Shrugging off a mysterious pre-tournament split with his caddy, Danny Lee says he's in the form of his life heading into tomorrow morning's opening round of the Masters.

The PGA Tour's surprise package last season, the name of the 25-year-old is being bandied around Augusta this week as conversations turn to dark horses and lucrative long-shots.

It's almost inconceivable territory for a Kiwi golfer, with Lee the first New Zealander to even qualify for Augusta National since Michael Campbell in 2010.

Fuelled by his first PGA Tour win at the Greenbrier Classic in July, where he held his nerve to win a four-man playoff, Lee was one of the most consistent players in the world last year, with more top 10's than Rory McIlroy, Adam Scott and Phil Mickelson - household names with 10 majors between them.


With new-found status, Lee must now live up to being a major championship regular and the calibre of player whose focus is on delivering at the big four events, rather than just trying to qualify.

Sat outside the iconic Augusta National clubhouse, softly-spoken Lee admits he's even surprised himself with his surge in form, but insists he still won't be intimidated and is ready for his biggest test yet.

"My ball-striking is better than it has ever been. As long as I stay patient and stay out of my own way, I'll do fine. I feel like Augusta suits me." Lee told the New Zealand Herald.

Listen: Danny Lee ahead of his opening round at Augusta

"Me and my coach got here Thursday last week to get ready and I think we're coming along very nicely. I'm excited about the week ahead and what I can achieve.

"At the beginning of last year, nobody thought I was going to make it to the Presidents Cup, or capture my first PGA Tour victory, or make it all the way to the Tour Championship, or finish in the top 10 of the FedEx Cup.

"This season, I've just been concentrating on the Masters as one of my big goals."
Strangely, Lee says his favourite stretch of the course is Amen Corner - the fabled and beautiful, but extremely dangerous, three-hole stretch which runs from the 11th to the 13th.

The 13th is one of the greatest risk-reward holes in golf, a Par 5 where more Green Jackets have been won than lost. But the 11th is consistently ranked the hardest hole of the tournament, while swirling winds cause havoc at the iconic Par 3 12th where Rae's Creek lurks. Lee, however, loves it.

"I really like it through the 11th and 12th holes, the start of Amen Corner. When I stand there, I think every hole is an opportunity," he said. "It just feels comfortable, I know I've got all the shots."

With the fairways wide and the rough short at Augusta, Lee is adamant his work on and around the greens this week will be the deciding factor, rather than his accuracy off the tee. His coach, Drew Streckel, agrees much will depend on whether Lee can find space for his Odyssey putter to roll free.

"The thing with Danny is how his game is always consistently good tee to green these days. Whether he putts well could be a case of having a good or bad week. But he's always been a good putter," Streckel said. "Every week we have a chance to win."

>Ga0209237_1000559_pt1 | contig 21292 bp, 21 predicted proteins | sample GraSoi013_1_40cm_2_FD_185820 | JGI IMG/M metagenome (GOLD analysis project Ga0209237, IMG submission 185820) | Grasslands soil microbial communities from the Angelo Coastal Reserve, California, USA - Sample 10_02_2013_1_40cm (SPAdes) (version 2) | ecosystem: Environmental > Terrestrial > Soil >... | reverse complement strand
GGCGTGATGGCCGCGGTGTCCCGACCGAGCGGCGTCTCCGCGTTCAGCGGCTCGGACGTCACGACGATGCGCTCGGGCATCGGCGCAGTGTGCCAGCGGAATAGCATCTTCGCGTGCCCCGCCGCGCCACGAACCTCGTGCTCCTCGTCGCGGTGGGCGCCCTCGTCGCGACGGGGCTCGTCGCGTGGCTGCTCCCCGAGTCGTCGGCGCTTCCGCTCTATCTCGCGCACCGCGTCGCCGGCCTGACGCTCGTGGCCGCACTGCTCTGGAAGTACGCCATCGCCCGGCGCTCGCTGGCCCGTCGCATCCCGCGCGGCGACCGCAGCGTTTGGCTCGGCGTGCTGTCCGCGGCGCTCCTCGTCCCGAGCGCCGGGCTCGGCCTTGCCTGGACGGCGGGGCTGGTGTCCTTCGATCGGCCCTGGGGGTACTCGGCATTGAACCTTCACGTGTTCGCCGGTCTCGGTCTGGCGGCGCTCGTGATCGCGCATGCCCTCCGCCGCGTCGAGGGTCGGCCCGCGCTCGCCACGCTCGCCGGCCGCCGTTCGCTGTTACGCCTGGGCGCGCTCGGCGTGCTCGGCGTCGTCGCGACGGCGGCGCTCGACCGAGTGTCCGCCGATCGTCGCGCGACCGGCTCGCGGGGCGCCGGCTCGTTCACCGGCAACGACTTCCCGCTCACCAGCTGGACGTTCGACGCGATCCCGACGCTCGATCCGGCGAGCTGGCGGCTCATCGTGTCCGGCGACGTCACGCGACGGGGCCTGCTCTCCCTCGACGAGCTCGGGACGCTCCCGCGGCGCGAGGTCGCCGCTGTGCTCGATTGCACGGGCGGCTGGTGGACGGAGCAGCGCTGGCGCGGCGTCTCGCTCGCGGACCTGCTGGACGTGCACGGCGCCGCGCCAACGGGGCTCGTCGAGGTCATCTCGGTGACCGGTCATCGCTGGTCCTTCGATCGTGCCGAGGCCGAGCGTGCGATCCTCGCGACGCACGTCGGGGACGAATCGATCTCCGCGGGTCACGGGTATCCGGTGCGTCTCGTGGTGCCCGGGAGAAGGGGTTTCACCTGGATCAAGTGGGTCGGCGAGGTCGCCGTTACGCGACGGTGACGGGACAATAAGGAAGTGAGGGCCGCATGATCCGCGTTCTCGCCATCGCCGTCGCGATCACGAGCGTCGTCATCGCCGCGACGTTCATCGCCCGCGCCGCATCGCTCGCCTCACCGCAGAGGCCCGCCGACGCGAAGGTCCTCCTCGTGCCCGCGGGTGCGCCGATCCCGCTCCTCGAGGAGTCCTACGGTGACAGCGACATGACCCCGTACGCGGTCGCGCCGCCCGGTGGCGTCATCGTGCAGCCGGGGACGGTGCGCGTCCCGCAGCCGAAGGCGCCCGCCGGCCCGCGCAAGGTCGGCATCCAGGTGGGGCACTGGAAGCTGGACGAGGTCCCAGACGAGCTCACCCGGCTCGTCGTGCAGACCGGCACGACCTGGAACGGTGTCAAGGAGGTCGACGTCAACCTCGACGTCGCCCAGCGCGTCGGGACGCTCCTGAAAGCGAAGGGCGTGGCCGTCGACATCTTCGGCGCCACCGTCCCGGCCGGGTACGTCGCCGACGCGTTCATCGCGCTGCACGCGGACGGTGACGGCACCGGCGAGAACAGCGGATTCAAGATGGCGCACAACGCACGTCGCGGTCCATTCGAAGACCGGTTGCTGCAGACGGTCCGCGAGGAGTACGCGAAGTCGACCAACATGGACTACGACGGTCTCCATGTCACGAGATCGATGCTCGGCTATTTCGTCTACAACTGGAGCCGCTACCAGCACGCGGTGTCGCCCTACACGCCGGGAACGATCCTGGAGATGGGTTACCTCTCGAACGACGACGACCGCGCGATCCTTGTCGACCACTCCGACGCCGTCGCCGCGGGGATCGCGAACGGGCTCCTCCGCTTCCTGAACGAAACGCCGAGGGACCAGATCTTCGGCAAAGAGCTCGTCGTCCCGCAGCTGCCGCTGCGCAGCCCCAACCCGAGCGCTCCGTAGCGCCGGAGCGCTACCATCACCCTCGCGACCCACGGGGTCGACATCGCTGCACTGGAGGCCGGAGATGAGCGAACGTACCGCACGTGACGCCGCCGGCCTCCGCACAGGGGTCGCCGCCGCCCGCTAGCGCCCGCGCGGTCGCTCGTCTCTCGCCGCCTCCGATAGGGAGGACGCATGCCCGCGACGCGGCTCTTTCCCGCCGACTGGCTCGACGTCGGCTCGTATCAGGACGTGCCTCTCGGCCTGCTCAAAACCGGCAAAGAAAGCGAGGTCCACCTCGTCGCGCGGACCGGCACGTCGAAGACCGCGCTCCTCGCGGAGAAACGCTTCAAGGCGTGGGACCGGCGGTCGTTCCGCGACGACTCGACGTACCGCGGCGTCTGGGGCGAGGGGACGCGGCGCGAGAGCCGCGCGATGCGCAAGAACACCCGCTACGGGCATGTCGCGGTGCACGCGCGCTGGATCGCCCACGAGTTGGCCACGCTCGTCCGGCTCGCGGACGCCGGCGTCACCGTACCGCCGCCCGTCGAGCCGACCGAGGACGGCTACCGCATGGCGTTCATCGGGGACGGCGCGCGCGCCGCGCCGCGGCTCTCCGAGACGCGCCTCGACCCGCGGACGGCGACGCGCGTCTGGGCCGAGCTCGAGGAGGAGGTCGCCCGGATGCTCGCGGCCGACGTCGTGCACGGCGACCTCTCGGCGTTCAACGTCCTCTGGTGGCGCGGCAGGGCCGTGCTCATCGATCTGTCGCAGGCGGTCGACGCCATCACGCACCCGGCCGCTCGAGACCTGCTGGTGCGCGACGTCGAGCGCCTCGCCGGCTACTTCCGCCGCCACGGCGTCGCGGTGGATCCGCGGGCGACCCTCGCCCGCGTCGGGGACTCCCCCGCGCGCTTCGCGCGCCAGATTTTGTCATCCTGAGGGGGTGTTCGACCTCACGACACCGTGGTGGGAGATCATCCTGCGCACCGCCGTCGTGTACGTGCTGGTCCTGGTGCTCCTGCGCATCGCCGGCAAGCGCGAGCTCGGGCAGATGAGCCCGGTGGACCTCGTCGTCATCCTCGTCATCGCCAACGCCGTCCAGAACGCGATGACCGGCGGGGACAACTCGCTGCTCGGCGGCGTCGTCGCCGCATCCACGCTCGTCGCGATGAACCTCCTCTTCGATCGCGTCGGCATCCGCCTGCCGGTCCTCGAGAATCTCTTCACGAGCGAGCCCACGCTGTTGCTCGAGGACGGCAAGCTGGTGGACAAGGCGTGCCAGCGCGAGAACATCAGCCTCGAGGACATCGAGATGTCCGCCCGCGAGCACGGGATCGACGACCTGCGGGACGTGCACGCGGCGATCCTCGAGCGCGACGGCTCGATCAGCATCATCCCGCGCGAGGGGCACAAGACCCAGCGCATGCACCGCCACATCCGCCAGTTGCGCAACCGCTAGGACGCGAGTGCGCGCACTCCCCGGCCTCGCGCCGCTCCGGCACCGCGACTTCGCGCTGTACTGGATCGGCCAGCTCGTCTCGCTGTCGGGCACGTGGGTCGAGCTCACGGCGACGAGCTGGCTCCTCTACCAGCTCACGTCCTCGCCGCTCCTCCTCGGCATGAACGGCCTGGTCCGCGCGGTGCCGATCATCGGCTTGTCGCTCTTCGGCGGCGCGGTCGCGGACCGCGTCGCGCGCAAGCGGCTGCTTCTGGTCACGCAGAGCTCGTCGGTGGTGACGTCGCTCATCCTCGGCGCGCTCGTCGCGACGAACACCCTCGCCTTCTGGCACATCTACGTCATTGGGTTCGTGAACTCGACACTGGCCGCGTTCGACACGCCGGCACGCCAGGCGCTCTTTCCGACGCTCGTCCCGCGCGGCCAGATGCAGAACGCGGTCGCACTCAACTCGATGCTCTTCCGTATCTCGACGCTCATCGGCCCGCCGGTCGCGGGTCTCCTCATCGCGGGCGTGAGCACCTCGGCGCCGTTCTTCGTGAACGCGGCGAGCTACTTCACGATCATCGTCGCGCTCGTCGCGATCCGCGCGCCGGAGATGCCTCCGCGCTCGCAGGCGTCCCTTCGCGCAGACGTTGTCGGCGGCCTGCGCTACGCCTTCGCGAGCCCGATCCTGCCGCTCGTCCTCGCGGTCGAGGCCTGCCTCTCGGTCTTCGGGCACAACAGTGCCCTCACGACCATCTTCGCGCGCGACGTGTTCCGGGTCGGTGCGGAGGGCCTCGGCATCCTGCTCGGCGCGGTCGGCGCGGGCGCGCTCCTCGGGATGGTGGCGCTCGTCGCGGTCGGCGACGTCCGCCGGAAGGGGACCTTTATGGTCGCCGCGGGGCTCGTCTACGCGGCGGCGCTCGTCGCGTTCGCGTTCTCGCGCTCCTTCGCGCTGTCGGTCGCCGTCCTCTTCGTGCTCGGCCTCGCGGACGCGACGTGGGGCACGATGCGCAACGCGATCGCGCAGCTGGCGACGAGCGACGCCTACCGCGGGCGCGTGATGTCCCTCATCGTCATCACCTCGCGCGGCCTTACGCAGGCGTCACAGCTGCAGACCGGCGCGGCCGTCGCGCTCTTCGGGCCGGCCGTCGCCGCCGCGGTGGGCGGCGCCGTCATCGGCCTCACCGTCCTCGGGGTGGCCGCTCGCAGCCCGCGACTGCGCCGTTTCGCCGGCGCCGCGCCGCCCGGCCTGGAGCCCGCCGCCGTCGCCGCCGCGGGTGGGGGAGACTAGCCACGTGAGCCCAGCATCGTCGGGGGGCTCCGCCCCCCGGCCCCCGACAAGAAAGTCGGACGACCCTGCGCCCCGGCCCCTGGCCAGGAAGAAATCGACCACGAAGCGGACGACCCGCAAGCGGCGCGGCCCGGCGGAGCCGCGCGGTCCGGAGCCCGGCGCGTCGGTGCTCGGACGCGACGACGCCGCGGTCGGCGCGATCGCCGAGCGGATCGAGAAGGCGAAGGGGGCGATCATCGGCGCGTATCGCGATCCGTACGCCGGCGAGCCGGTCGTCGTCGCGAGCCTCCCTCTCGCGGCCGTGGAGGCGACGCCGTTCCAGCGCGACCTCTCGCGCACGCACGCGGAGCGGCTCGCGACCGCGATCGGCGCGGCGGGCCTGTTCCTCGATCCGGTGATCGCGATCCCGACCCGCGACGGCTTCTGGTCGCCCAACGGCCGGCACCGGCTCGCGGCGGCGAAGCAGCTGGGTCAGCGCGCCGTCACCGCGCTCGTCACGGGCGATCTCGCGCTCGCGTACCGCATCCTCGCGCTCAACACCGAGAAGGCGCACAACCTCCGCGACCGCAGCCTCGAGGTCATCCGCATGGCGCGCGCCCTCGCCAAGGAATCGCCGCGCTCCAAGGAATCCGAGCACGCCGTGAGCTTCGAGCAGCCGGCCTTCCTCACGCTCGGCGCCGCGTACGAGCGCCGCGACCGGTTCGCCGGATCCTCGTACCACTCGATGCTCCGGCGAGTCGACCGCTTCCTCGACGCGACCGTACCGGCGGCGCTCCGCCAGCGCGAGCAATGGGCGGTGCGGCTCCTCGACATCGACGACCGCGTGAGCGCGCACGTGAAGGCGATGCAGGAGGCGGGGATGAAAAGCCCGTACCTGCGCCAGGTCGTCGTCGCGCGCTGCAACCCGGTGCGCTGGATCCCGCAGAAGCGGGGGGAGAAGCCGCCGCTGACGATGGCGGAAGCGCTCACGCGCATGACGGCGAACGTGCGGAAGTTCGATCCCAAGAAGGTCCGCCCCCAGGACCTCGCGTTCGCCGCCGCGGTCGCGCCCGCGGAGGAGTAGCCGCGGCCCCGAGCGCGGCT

It also remains to be seen how quickly Lee can gel with new caddie Michael Hartford, after the Herald this week revealed he had called in John Daly's former looper at late notice after a sudden separation from his long-time caddy Kurt Kowaluk.

But unlike the star attractions of McIlroy, Jordan Spieth and Jason Day, Lee at least has the benefit of flying under the radar this week.

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He has not been called to do a press conference and has also been handed a low-profile grouping for the first two rounds, with Masters rookies Russell Knox and Smylie Kaufman unlikely to draw big crowds.

In his second appearance at the Masters, after qualifying for the 2009 tournament courtesy of winning the previous year's US Amateur Championship and breaking Tiger Woods' record as the youngest to lift the title, Lee also has enough experience to know what he's in for.

"If you happen to miss a green, you've got to know where the good misses are at Augusta - where the easiest chip will be from - otherwise you will make big numbers," he said. "That takes time to learn but this course is familiar to me from 2009 and we've done all the preparation we need to this time around.

"It feels different being here as a professional instead of an amateur, it's a lot tougher to play this tournament as a professional because there's more expectation. But I'm really thrilled to be out here, it's going to be one hell of a week."

Age: 25
World rank: 38
Previous Masters: 2009 (missed cut as an amateur)
PGA Tour wins: 2015 Greenbrier Classic
Best finish this season: 4th (Phoenix Open)
Lee is the first New Zealander to play in the Masters since Michael Campbell in 2010.